Join Date: Nov 2008
Location: Deale, MD
Thanked 71 Times in 70 Posts
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Good points. I always found that the best thing to do was to spend a few days...
Let me suggest we think about this a bit differently. Look at the configuration of the boat in the dock and imagine the tension on the docking lines as the wind comes from all quarters. What do you want the lines to do? My stern lines on my 40 footer are 3/4 inch because of the chafe on the dock cleats and because if the stern moves it could impact my neighbor. My bow lines are 1/2 inch 3 strand ( so what if the bow moves laterally in the dock) and the spring lines holding me off the dock are 5/8 double braid. More than a couple of feet and I'm on the dock. Hope this helps.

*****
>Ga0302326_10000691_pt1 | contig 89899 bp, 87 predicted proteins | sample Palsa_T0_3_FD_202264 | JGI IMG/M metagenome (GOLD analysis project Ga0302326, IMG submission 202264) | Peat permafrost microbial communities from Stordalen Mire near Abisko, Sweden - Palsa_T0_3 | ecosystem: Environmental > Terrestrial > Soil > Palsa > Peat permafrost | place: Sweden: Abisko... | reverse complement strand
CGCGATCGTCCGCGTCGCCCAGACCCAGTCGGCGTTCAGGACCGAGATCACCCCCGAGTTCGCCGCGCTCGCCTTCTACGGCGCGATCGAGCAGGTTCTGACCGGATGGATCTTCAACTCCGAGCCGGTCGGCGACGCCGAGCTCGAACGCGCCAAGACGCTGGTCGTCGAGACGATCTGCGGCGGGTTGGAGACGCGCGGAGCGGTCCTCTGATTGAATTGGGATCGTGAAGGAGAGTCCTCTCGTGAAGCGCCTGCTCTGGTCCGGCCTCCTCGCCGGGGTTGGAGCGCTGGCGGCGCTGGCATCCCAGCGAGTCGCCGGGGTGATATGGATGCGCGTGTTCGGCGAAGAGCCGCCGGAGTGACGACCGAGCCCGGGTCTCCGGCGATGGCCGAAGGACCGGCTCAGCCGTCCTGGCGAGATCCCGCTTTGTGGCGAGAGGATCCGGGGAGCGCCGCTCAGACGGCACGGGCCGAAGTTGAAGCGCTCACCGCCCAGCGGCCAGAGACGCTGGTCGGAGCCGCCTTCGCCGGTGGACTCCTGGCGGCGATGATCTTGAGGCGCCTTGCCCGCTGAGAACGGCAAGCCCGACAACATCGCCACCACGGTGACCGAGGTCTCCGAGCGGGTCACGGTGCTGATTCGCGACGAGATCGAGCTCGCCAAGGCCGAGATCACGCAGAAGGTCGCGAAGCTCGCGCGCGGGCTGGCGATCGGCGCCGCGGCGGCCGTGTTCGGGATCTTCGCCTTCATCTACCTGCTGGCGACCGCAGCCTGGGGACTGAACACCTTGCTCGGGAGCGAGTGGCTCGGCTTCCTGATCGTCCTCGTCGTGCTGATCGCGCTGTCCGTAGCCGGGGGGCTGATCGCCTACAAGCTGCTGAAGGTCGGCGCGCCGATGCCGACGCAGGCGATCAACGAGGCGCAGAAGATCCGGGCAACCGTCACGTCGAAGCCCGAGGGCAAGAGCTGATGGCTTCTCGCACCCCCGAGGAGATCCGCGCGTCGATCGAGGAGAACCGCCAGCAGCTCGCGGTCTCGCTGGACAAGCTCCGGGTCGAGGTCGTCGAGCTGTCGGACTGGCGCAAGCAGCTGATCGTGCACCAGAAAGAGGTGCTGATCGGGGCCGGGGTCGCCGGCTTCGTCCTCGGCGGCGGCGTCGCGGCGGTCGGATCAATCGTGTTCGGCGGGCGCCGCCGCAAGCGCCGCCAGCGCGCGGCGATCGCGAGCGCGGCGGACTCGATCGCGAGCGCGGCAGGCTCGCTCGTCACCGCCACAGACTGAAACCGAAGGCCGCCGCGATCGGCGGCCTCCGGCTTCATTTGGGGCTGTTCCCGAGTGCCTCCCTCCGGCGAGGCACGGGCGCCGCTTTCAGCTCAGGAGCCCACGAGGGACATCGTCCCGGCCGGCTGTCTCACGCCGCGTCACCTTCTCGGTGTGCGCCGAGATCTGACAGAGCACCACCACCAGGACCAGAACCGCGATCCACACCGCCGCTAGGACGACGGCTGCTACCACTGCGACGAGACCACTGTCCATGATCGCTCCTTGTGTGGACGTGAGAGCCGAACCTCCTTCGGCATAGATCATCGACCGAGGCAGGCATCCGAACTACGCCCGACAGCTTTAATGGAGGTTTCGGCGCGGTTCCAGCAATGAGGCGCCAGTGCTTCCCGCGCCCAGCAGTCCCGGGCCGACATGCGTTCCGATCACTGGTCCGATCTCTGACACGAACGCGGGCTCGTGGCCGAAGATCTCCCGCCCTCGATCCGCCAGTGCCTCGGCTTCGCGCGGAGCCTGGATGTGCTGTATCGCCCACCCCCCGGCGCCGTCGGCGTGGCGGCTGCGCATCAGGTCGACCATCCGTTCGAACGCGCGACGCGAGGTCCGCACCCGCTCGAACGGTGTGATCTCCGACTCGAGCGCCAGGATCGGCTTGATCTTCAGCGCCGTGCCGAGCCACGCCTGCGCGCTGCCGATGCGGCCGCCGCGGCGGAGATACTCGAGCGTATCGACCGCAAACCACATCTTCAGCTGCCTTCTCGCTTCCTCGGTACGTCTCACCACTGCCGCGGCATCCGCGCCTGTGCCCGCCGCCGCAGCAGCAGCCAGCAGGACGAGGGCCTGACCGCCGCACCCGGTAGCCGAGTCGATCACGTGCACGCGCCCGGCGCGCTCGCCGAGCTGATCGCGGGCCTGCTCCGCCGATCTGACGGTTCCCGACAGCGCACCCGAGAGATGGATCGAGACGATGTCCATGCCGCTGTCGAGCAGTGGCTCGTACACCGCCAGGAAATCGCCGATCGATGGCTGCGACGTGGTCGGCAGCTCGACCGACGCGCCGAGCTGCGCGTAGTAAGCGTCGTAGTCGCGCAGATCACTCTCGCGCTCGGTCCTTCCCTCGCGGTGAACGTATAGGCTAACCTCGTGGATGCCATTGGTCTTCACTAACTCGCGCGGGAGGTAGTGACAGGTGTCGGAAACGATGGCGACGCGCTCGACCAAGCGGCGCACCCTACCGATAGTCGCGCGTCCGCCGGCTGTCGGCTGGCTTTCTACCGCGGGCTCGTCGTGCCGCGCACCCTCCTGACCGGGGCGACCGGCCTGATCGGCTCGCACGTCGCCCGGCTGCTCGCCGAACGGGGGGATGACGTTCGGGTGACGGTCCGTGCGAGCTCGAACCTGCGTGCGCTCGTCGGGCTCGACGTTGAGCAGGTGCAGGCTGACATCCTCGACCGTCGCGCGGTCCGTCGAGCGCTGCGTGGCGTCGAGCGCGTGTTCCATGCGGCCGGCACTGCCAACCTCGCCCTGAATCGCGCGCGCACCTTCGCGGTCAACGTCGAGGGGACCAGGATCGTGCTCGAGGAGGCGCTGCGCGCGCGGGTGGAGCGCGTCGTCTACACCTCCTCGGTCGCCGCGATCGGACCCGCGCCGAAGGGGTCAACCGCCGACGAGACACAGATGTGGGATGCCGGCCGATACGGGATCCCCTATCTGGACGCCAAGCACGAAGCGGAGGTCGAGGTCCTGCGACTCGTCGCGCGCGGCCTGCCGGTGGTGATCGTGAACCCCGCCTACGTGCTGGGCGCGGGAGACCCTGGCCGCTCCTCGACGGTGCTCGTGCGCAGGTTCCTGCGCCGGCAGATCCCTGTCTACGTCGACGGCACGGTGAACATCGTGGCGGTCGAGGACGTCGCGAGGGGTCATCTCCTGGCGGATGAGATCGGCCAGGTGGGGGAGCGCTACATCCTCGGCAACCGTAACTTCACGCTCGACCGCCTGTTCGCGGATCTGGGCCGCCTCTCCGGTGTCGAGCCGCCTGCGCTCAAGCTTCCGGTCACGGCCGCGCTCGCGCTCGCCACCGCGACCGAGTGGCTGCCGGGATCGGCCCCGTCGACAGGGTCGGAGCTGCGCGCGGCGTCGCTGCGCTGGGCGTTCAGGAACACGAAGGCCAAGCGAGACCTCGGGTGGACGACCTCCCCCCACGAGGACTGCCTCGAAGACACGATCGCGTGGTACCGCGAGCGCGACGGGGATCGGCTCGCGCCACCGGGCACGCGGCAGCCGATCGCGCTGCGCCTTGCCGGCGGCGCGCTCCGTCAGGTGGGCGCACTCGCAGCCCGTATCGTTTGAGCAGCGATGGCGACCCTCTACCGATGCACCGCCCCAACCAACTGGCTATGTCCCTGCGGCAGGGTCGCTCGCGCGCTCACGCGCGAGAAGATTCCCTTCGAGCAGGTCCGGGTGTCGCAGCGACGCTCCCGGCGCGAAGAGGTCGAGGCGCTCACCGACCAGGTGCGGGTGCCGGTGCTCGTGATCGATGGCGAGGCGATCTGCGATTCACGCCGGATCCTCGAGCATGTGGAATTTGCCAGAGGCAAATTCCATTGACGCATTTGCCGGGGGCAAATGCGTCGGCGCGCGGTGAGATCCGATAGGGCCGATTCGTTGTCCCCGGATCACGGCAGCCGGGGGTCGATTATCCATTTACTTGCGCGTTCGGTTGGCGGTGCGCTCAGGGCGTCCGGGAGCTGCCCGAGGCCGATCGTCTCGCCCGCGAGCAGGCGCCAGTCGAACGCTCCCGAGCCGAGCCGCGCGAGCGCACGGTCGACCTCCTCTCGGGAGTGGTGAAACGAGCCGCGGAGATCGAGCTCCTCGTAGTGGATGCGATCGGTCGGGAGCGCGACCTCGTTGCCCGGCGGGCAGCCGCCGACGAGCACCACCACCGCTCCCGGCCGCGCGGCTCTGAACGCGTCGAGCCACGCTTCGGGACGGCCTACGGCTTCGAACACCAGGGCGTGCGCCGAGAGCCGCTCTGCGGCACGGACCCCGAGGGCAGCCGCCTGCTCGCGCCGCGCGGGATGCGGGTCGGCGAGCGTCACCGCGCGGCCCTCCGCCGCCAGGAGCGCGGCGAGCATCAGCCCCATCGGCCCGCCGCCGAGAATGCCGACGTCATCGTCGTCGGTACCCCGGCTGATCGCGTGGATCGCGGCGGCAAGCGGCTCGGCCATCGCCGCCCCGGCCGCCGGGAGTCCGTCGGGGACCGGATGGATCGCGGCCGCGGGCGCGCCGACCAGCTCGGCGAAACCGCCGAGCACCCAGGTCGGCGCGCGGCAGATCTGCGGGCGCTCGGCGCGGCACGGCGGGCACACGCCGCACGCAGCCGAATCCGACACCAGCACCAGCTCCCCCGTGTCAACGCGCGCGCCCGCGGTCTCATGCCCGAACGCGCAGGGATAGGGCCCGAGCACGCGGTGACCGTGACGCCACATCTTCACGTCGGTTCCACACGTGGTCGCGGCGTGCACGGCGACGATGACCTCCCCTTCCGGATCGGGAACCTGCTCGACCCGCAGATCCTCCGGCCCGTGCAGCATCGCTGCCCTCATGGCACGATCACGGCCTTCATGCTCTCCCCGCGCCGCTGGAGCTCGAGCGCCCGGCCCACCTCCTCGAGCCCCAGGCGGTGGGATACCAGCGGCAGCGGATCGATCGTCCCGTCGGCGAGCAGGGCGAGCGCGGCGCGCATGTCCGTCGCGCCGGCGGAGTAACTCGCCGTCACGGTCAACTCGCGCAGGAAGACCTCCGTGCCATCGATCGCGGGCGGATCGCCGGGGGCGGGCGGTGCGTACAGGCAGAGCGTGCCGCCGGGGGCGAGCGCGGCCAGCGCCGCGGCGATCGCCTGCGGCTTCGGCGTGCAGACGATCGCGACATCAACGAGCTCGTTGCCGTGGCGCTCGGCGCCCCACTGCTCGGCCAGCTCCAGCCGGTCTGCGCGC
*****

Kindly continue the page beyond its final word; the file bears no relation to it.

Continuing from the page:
on the boat, through all of the tides and wind directions helps. You get a feel for how it moves, both at home, and at other docks. When I got my new cat, which JUST fits the slip, I had to learn new tricks.
Regarding squeaking, using hollow nylon webbing (rock climbing stuff, BlueWater 2" Climb-Spec Tubular Webbing at REI.com
) over the line cuts the squeaking best. My stern line passes right over my berth, making me an expert on silencing line squeak, at least on my boat!
(when asked how he reached the starting holds on a difficult rock climbing problem that clearly favored taller climbers - he was perhaps 5'5")
"Well, I just climb up to them."
by Joe Brown, English rock climber
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